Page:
10.Kotler M, Rodriguez C, Sainz RM, Antolin I, Menendez-Pelaez A. Melatonin increases gene expression for antioxidant enzymes in rat brain cortex. J Pineal Res 1998;24:83-9.  Back to cited text no. 10
    
11.Um HJ, Park JW, Kwon TK. Melatonin sensitizes Caki renal cancer cells to kahweol-induced apoptosis through CHOP-mediated up-regulation of PUMA. J Pineal Res 2011;50:359-66.  Back to cited text no. 11
    
12.Um HJ, Kwon TK. Protective effect of melatonin on oxaliplatin-induced apoptosis through sustained Mcl-1 expression and anti-oxidant action in renal carcinoma Caki cells. J Pineal Res 2010;49:283-90.  Back to cited text no. 12
    
13.Quiroz Y, Ferrebuz A, Romero F, Vazirir ND, Rodriquez-Iturbe B. Melatonin ameliorates oxidative stress, inflammation, proteinuria, and progression of renal damage in rats with renal mass reduction. Am J Physiol Renal Physiol 2008;294:F336-44.  Back to cited text no. 13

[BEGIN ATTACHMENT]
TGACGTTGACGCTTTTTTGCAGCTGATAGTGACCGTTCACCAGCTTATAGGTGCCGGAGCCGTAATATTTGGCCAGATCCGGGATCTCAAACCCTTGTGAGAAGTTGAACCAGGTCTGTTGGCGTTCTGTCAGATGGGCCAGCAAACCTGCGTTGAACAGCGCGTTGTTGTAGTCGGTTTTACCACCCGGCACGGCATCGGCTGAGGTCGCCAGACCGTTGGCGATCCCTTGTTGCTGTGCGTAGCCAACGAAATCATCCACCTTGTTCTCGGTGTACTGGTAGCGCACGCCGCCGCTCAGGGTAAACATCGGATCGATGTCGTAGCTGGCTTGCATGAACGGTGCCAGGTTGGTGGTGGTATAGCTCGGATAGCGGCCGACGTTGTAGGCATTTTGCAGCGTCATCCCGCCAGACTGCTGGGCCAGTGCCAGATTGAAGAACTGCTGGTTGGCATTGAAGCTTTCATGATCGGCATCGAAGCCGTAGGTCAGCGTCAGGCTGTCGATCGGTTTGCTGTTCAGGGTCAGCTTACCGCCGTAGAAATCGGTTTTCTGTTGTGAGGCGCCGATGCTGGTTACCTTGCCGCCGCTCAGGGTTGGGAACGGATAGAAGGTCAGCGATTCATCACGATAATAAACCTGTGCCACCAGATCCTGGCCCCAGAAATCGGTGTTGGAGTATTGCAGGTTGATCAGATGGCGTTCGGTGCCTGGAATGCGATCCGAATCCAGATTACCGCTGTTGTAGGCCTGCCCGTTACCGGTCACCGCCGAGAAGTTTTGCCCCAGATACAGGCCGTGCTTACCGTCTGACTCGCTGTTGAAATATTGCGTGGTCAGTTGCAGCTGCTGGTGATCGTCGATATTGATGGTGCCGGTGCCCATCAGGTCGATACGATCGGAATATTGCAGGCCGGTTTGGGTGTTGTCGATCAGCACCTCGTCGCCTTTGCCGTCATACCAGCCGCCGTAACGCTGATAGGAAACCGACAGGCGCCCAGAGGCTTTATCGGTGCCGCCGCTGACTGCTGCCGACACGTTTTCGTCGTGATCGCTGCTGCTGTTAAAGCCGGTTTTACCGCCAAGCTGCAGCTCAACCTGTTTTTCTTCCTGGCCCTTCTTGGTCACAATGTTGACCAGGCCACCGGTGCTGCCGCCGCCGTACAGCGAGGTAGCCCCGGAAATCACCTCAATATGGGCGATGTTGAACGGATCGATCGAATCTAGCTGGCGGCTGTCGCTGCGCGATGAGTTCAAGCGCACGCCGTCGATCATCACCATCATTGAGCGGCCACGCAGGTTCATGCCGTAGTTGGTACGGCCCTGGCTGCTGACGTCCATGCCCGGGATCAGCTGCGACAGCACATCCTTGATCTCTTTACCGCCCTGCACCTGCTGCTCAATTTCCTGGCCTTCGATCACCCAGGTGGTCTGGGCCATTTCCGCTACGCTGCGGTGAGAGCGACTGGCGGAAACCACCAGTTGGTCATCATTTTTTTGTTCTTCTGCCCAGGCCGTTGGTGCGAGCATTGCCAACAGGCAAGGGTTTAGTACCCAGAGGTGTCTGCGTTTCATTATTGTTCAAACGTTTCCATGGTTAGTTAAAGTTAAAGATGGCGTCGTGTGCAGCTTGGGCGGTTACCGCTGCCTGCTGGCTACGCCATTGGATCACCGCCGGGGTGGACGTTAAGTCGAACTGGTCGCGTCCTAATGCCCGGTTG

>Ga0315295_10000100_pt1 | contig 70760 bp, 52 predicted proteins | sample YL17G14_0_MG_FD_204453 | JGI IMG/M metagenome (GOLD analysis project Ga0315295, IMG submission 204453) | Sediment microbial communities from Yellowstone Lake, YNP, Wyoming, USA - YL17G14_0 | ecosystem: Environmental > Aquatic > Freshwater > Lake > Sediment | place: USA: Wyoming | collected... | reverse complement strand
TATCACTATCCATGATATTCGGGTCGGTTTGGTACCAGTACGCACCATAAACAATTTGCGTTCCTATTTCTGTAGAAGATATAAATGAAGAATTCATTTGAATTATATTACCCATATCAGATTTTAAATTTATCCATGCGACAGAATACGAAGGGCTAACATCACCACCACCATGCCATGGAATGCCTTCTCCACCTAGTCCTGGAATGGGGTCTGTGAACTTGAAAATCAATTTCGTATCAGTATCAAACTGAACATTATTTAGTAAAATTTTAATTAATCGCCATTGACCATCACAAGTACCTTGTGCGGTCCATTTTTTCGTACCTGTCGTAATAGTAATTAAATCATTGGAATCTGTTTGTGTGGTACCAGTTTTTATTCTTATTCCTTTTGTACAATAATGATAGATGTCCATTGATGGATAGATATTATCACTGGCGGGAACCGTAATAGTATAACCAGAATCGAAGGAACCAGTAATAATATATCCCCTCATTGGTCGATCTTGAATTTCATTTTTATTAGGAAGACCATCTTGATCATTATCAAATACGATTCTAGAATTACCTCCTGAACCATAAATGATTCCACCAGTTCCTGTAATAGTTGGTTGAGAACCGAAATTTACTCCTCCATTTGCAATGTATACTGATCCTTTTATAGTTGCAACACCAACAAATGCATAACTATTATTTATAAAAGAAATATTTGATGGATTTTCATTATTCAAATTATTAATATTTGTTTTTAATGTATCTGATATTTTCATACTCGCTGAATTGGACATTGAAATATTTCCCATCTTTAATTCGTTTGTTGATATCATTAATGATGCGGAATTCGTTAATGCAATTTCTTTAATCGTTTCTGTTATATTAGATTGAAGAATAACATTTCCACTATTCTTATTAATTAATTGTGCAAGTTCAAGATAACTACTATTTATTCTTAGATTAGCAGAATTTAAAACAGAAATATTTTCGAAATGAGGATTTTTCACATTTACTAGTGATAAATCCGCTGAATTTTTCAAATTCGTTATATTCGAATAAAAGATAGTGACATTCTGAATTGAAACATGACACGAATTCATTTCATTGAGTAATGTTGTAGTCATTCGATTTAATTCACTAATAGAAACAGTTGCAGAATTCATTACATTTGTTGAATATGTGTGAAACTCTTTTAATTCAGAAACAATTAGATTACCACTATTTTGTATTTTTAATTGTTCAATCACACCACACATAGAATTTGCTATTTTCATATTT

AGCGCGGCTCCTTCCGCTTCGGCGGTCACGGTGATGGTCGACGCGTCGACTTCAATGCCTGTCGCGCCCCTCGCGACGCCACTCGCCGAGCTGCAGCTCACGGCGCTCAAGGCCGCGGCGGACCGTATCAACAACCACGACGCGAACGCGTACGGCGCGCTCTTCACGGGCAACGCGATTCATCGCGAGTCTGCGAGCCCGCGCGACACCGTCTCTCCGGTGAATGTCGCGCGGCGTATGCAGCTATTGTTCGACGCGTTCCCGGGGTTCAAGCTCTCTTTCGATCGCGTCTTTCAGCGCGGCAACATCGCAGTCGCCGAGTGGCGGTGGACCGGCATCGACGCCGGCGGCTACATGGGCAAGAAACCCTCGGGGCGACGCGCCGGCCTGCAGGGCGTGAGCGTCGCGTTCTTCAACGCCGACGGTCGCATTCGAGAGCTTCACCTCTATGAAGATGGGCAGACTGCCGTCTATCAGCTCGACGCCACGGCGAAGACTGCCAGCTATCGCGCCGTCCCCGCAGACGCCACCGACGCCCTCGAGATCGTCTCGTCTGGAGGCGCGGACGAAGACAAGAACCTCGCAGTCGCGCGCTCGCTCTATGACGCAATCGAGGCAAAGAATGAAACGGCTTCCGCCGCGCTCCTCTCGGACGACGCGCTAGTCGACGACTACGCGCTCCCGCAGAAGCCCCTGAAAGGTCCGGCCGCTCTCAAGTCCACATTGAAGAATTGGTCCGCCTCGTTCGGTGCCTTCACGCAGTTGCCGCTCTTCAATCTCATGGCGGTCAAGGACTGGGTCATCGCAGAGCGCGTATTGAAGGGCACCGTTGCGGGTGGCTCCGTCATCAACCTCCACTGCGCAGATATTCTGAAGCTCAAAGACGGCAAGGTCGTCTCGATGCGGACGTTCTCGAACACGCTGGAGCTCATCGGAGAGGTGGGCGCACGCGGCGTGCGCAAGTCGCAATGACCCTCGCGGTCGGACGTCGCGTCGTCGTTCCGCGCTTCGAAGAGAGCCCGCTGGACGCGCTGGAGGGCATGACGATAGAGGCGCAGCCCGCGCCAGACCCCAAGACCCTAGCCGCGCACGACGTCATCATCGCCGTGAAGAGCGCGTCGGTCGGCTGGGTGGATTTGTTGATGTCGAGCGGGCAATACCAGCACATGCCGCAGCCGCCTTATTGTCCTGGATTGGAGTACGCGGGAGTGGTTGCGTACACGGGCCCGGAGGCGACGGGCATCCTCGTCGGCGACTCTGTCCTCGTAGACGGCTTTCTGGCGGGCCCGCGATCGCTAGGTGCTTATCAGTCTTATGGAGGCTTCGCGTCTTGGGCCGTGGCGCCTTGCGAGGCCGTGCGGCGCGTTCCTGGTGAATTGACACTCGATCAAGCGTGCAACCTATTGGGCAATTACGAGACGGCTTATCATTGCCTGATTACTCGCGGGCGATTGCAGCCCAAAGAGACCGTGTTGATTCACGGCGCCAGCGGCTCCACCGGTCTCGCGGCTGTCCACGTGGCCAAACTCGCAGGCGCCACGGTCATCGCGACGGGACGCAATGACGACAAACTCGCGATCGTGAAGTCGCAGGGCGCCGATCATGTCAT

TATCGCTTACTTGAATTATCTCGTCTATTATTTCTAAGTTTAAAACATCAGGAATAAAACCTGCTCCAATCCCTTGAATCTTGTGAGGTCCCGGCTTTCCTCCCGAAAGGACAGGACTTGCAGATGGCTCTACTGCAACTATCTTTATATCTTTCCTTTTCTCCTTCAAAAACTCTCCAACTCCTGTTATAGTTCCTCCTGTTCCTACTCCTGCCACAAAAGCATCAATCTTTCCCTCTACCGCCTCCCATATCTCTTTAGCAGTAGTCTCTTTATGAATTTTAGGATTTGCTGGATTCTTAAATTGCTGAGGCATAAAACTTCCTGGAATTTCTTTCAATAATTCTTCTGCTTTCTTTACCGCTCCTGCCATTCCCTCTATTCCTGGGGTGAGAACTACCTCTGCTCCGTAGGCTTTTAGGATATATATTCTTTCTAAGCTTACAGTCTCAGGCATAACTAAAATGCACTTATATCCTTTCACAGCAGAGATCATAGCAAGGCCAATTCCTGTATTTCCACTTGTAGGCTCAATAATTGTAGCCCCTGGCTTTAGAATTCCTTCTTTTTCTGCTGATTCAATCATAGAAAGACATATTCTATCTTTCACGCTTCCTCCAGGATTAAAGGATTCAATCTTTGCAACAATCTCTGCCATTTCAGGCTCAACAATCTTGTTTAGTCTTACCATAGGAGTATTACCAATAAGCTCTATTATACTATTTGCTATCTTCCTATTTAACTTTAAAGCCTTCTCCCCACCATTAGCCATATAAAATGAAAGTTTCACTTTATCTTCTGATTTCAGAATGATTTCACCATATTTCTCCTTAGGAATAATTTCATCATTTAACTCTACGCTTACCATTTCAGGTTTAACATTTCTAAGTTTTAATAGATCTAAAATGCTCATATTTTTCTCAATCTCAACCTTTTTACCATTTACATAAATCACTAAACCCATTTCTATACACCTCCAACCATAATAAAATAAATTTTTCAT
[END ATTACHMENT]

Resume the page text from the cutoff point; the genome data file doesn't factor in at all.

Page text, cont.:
14.Forman JP, Curhan GC, Schernhammer ES. Urinary melatonin and risk of incident hypertension among young women. J Hypertens 2010;28:446-51.  Back to cited text no. 14
    
15.Jonas M, Garfinkel D, Zisapel N, Laudon M, Grossman E. Impaired nocturnal melatonin secretion in non-dipper hypertensive patients. Blood Press 2003;12:19-24.  Back to cited text no. 15
    
16.Cagnacci A, Cannoletta M, Renzi A, Baldassari F, Arangino S, Volpe A. Prolonged melatonin administration decreases nocturnal blood pressure in women. Am J Hypertens 2005;18:1614-8.  Back to cited text no. 16
    
17.Cook JS, Sauder CL, Ray CA. Melatonin differentially affects vascular blood flow in humans. Am J Physiol Heart 2011;300:H670-4.  Back to cited text no. 17